# Question #e70fa

Feb 15, 2017

You got it right, then. REDOX usually only affects two elements.

#### Explanation:

NOT every element in the overall reaction will necessarily change its oxidation state. In this case, the carbon is shifting its bonds between oxygen and hydrogen, but its oxidation state does not change.

Feb 15, 2017

Here's how you do it.

#### Explanation:

You use the oxidation numbers of $\text{O}$ and $\text{H}$ to figure out the oxidation numbers of $\text{C}$.

$\stackrel{\textcolor{b l u e}{0}}{\text{C")_2 stackrelcolor(blue)("+1")("H")_4 stackrelcolor(blue)("-2")("O")_2 + stackrelcolor(blue)(0)("H")_2 → stackrelcolor(blue)("-2")("C")_2 stackrelcolor(blue)("+1")("H")_6 stackrelcolor(blue)("-2")("O")+ stackrelcolor(blue)("+1")("H")_2stackrelcolor(blue)("-2")("O}}$
$\stackrel{\textcolor{b l u e}{0}}{\textcolor{w h i t e}{\text{C"))color(white)(l)stackrelcolor(blue)("+4")(color(white)("H"))color(white)(ll)stackrelcolor(blue)("-4")(color(white)("O"))color(white)(mmmmm)stackrelcolor(blue)("-4")(color(white)("C"))color(white)(l)stackrelcolor(blue)("+6")(color(white)("H"))color(white)(ll)stackrelcolor(blue)("-2")(color(white)("O"))color(white)(ml)stackrelcolor(blue)("+2")(color(white)("H"))color(white)(ll)stackrelcolor(blue)("-2")(color(white)("O}}}$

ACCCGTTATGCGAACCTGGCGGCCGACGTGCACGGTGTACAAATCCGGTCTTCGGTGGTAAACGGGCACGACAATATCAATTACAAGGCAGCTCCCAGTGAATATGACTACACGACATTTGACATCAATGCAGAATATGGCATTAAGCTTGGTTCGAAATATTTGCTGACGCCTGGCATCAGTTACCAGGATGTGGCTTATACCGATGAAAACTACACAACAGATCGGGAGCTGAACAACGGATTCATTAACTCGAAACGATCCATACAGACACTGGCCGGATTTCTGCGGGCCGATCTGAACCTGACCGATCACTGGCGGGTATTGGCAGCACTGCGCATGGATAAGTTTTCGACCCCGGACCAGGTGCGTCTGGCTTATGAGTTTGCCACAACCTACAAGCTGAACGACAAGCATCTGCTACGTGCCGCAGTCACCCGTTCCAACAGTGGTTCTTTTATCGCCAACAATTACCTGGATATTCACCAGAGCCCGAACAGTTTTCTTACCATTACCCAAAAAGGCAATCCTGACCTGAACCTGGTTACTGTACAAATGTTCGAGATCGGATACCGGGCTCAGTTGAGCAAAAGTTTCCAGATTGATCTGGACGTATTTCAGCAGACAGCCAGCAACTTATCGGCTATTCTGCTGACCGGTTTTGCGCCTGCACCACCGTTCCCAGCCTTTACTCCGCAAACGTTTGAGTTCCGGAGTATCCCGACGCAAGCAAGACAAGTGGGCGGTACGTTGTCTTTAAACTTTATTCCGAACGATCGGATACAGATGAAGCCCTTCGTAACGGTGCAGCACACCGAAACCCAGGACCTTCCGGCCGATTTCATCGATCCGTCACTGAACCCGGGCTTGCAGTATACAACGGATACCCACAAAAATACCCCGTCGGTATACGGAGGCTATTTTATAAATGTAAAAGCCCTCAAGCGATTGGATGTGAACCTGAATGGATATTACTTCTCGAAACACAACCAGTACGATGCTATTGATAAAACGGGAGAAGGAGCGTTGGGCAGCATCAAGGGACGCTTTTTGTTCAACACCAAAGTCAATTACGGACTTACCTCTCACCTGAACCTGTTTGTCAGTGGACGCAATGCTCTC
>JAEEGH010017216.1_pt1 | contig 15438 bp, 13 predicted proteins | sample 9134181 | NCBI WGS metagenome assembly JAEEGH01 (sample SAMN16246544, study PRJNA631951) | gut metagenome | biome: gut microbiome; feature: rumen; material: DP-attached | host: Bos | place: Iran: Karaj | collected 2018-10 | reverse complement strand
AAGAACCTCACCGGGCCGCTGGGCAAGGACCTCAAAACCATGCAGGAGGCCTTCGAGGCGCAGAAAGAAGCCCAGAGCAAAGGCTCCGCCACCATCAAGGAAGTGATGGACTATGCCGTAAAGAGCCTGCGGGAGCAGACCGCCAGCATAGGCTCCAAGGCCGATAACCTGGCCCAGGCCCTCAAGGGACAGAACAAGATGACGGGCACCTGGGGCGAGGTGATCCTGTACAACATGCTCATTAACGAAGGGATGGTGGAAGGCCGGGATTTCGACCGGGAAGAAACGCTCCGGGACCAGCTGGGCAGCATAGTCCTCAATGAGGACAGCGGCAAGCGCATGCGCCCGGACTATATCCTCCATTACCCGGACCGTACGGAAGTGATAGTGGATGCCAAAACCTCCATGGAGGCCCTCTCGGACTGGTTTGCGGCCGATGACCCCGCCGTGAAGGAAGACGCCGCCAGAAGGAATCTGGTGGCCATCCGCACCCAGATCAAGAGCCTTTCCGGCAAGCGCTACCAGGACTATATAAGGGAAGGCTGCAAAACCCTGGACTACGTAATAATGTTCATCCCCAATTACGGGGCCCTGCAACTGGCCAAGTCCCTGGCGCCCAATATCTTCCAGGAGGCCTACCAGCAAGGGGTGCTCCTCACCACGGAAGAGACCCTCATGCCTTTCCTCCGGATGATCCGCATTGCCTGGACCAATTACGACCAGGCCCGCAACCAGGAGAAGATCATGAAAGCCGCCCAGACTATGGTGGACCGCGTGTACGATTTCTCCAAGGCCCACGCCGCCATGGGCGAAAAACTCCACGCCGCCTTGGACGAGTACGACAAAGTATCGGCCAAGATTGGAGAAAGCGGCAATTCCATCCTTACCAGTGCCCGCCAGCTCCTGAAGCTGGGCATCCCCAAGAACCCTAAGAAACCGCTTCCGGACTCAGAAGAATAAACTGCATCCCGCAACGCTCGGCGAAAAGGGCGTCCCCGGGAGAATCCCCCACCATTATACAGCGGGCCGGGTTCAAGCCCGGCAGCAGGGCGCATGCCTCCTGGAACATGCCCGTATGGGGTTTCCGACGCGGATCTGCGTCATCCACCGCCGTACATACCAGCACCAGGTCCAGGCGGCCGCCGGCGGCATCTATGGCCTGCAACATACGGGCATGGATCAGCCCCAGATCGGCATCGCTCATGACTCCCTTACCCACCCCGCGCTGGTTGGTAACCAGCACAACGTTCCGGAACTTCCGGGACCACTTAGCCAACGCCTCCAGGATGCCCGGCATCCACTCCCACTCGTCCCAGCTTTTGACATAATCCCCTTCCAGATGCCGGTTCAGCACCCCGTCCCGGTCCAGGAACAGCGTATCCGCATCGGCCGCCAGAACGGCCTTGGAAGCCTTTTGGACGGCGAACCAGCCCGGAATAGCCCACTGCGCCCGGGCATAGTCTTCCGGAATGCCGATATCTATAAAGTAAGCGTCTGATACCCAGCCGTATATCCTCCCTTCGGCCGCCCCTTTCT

You write the oxidation numbers of $\text{O}$ and $\text{H}$ above the atoms and their total oxidation number beneath them.

Thus, for ${\text{C"_2"H"_4"O}}_{2}$, the sum of their oxidation numbers is $+ 4 - 4 = 0$.

Hence, the sum of the oxidation numbers of the two $\text{C}$ atoms is zero, so their average oxidation number is zero.

Similarly, in $\text{C"_2"H"_6"O}$, the sum of the oxidation numbers of $\text{O}$ and $\text{H}$ is $+ 6 - 2 = + 4$, so the two $\text{C}$ atoms must add up to -4, or -2 for each $\text{C}$ atom.

We see that the oxidation number of $\text{C}$ decreases from 0 to -2, so the $\text{C}$ atoms are reduced.

Similarly, the oxidation number of $\text{H}$ increases from 0 in ${\text{H}}_{2}$ to +1 in water, so the hydrogen is oxidized.